Rock Spring Mojave National Park Rock Spring Loop Trail Rock House Hike

Water is something you don’t see much of in Mojave National Preserve, certainly not just pooling on the ground as it does at Rock Spring. The constant source at Rock Spring helped inhabitants survive in the Mojave Desert for thousands of years and was even the site of a small U.S. Army post in the 1860s. Today you can reach the spring easily, along with a Rock House built in the 1920s and the ruins of a mill used by miners, on a 1 1/3-mile loop with 100 feet of elevation change that also features panoramic desert views.

At first glance, the desert can seem like a big empty place, but there is a lot to see on this short loop. Start from a parking area off Cedar Canyon Road in a remote but relatively central area of Mojave National Preserve. Pass through a gate and walk up a driveway toward the Rock House. A sign reading “come on up!” lets you know that you’re welcome. There is also a table beneath a juniper tree on the left side of the trail, where you can sit for a picnic.

Mojave Rock House
The Rock House

After a tenth of a mile, you will reach the Rock House, a cabin with walls made of rocks collected nearby. Beyond the house to the south, you will see similar colored boulders on the hill that rises above Rock Spring, farther to the southwest, you’ll also spot the flat summit of Table Top Mountain. The Rock House was built in 1929 by a man recovering from an exposure to poison gas during the First World War, as a panel outside the house explains:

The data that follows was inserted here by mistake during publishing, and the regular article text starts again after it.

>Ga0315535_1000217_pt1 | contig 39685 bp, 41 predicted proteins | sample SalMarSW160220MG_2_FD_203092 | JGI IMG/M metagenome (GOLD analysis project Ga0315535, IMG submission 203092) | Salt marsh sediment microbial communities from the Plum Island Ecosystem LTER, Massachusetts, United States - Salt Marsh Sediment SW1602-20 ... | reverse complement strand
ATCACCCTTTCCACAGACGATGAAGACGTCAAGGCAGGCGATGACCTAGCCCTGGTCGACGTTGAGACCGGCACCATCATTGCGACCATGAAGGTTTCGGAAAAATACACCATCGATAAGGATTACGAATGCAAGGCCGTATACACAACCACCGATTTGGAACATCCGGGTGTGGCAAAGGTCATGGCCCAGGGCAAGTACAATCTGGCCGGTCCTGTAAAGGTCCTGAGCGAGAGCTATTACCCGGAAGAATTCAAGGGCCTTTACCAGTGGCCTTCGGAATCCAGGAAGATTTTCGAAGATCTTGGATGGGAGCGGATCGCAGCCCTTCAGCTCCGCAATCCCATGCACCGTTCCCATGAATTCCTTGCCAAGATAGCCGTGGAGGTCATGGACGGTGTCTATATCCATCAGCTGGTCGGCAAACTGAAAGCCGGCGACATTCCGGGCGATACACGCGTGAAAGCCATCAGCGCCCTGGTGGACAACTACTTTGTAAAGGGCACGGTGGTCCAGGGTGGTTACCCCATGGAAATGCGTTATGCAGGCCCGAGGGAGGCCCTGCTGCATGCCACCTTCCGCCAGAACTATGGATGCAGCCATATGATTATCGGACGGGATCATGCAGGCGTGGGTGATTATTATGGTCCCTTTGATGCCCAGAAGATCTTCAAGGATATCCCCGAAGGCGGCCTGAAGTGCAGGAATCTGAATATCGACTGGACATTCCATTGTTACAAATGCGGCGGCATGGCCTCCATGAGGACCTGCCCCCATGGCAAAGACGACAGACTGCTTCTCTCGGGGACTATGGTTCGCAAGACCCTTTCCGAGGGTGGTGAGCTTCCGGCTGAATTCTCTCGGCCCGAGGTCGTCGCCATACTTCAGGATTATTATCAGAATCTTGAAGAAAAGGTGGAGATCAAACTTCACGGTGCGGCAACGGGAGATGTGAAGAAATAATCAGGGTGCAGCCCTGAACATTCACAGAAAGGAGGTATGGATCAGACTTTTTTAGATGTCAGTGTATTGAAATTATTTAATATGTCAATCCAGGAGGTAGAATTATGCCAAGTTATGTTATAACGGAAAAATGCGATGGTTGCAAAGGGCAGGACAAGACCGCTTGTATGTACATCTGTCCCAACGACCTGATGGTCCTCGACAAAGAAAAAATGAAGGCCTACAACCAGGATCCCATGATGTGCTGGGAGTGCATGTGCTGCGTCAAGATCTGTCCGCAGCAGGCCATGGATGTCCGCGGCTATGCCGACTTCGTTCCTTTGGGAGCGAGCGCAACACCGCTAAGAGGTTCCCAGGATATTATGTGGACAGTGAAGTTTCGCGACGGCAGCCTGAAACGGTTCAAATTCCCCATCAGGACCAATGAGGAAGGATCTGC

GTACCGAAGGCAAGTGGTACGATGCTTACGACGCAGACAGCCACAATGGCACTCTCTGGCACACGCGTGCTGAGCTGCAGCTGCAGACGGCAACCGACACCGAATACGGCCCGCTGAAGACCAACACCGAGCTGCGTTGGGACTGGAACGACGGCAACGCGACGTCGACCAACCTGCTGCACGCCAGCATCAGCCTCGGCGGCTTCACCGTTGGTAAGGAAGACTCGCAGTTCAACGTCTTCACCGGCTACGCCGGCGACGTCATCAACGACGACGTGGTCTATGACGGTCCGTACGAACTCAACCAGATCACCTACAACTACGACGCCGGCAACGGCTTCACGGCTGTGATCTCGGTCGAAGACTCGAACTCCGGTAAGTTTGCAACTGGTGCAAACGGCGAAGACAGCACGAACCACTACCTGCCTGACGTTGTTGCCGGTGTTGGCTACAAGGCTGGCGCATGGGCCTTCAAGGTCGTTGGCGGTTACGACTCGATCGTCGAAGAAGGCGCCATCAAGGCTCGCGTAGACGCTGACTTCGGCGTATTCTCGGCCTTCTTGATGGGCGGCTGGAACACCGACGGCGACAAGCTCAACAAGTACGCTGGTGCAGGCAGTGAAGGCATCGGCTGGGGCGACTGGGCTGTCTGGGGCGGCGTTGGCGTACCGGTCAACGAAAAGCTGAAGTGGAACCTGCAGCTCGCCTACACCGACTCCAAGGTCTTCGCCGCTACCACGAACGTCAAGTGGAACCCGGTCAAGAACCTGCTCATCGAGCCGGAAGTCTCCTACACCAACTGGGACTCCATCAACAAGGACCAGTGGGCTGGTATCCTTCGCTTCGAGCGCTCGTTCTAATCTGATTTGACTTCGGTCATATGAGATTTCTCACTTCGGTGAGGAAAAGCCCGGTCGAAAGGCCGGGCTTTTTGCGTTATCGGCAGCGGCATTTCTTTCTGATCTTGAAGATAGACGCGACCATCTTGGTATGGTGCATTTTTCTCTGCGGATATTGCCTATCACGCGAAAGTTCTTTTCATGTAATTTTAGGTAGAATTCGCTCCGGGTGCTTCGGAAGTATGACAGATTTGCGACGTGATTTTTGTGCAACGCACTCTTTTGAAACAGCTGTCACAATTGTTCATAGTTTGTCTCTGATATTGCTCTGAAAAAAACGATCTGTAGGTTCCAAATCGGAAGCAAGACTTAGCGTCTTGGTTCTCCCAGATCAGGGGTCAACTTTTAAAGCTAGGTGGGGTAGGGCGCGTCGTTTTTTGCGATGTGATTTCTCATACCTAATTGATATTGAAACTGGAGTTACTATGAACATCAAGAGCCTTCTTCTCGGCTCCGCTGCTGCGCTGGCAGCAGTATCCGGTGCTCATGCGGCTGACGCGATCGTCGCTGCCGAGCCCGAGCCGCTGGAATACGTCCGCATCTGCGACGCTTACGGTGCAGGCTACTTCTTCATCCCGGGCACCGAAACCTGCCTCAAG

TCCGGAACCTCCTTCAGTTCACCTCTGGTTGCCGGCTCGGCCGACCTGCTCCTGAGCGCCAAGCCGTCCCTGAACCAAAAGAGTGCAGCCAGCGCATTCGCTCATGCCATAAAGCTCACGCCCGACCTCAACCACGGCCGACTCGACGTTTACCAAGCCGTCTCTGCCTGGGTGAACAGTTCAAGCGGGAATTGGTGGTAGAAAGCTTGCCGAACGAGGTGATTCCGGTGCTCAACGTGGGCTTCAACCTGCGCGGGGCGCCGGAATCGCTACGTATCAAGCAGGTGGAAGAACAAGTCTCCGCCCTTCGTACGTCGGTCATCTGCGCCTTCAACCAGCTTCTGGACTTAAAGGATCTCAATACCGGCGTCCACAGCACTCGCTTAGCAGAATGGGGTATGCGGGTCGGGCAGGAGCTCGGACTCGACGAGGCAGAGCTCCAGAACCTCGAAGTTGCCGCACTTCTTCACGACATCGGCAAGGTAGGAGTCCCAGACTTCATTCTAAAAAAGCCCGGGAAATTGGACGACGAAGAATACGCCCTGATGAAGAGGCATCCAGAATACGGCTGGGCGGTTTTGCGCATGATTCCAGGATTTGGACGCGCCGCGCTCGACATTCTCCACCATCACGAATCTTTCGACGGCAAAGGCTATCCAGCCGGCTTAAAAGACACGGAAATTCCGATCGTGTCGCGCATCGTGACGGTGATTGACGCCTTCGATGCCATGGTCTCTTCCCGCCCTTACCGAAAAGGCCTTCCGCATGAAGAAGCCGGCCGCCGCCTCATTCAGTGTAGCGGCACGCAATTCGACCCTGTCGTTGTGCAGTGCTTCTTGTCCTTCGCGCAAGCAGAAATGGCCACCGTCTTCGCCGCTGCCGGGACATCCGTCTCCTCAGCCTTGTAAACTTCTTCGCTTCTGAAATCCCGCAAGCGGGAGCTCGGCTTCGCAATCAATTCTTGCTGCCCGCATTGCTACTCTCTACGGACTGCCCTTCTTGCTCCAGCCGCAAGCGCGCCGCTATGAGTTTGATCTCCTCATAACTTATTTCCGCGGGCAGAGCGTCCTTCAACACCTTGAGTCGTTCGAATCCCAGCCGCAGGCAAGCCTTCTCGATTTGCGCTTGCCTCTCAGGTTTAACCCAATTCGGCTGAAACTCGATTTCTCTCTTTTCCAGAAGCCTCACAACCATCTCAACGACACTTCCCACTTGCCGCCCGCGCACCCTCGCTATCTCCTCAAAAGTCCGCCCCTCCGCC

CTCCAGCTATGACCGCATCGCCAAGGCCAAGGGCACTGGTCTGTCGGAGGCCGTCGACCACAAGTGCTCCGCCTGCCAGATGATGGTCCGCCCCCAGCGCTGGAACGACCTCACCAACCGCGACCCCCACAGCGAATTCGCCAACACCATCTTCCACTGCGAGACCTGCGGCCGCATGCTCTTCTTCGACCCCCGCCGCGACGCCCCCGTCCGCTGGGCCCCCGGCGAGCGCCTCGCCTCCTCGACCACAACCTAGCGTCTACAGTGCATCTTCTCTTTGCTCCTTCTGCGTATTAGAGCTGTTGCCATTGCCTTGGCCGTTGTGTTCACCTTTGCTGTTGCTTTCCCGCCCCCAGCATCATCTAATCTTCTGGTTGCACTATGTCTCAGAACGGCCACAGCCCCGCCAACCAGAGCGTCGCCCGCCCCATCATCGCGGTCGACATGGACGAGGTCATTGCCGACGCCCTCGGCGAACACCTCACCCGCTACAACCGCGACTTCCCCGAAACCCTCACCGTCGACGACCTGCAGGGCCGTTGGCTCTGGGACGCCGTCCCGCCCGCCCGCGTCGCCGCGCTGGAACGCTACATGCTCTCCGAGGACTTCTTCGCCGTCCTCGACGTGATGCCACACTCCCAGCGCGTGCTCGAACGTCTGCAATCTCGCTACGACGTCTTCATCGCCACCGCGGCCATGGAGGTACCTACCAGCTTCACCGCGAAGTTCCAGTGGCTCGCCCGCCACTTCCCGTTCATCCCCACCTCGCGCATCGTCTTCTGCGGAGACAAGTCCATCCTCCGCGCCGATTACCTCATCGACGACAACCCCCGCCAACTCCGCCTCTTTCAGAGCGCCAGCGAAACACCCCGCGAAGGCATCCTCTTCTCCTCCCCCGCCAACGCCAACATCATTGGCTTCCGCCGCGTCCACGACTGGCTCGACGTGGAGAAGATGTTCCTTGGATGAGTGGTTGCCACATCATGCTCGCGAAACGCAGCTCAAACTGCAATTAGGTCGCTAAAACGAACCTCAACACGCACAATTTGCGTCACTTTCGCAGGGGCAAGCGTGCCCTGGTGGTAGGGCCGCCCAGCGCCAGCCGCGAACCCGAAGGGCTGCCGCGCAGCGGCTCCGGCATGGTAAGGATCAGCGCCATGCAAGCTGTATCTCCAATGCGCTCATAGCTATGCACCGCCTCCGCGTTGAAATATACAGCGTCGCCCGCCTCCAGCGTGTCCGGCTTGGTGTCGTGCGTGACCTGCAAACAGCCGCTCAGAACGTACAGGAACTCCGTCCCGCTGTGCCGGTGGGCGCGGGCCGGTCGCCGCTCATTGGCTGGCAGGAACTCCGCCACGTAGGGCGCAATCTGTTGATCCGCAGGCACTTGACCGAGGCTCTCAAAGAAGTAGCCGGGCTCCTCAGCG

While fighting in Europe during World War I, Bert Smith was exposed to poison gasses used during that war. Returning to the U.S. with scarred lungs, Bert eventually moved to the Mojave Desert in the late 1920s. When Bert built his Rock House and started living here in 1929, it was a desperate attempt to regain his health. Although he expected to survive only a short time, he lived here until 1954 – 25 years!

Maybe there was something in the water?

The loop trail to Rock Spring begins on the right side of the Rock House. The dirt track heads south across the desert for 0.15 miles to the ruins of a miners’ mill. The mill was used briefly in the 1930s when prospectors crushed rocks from nearby Watson Wash to release copper ore. Like so many desert mines, the prospect proved unproductive and was abandoned.

Rock Spring Loop Trail miners mill site
The miners’ mill site

Continue down the trail and you will pass through a cattle fence after another 0.05 miles. The trail drops into a ravine bordered by dark boulders. At the bottom of the ravine, 0.5 miles from the start, you will reach a junction at the edge of Watson Wash. The loop trail continues to the left, but first turn right to reach Rock Spring.

Rock Spring Loop Trail
Rock Spring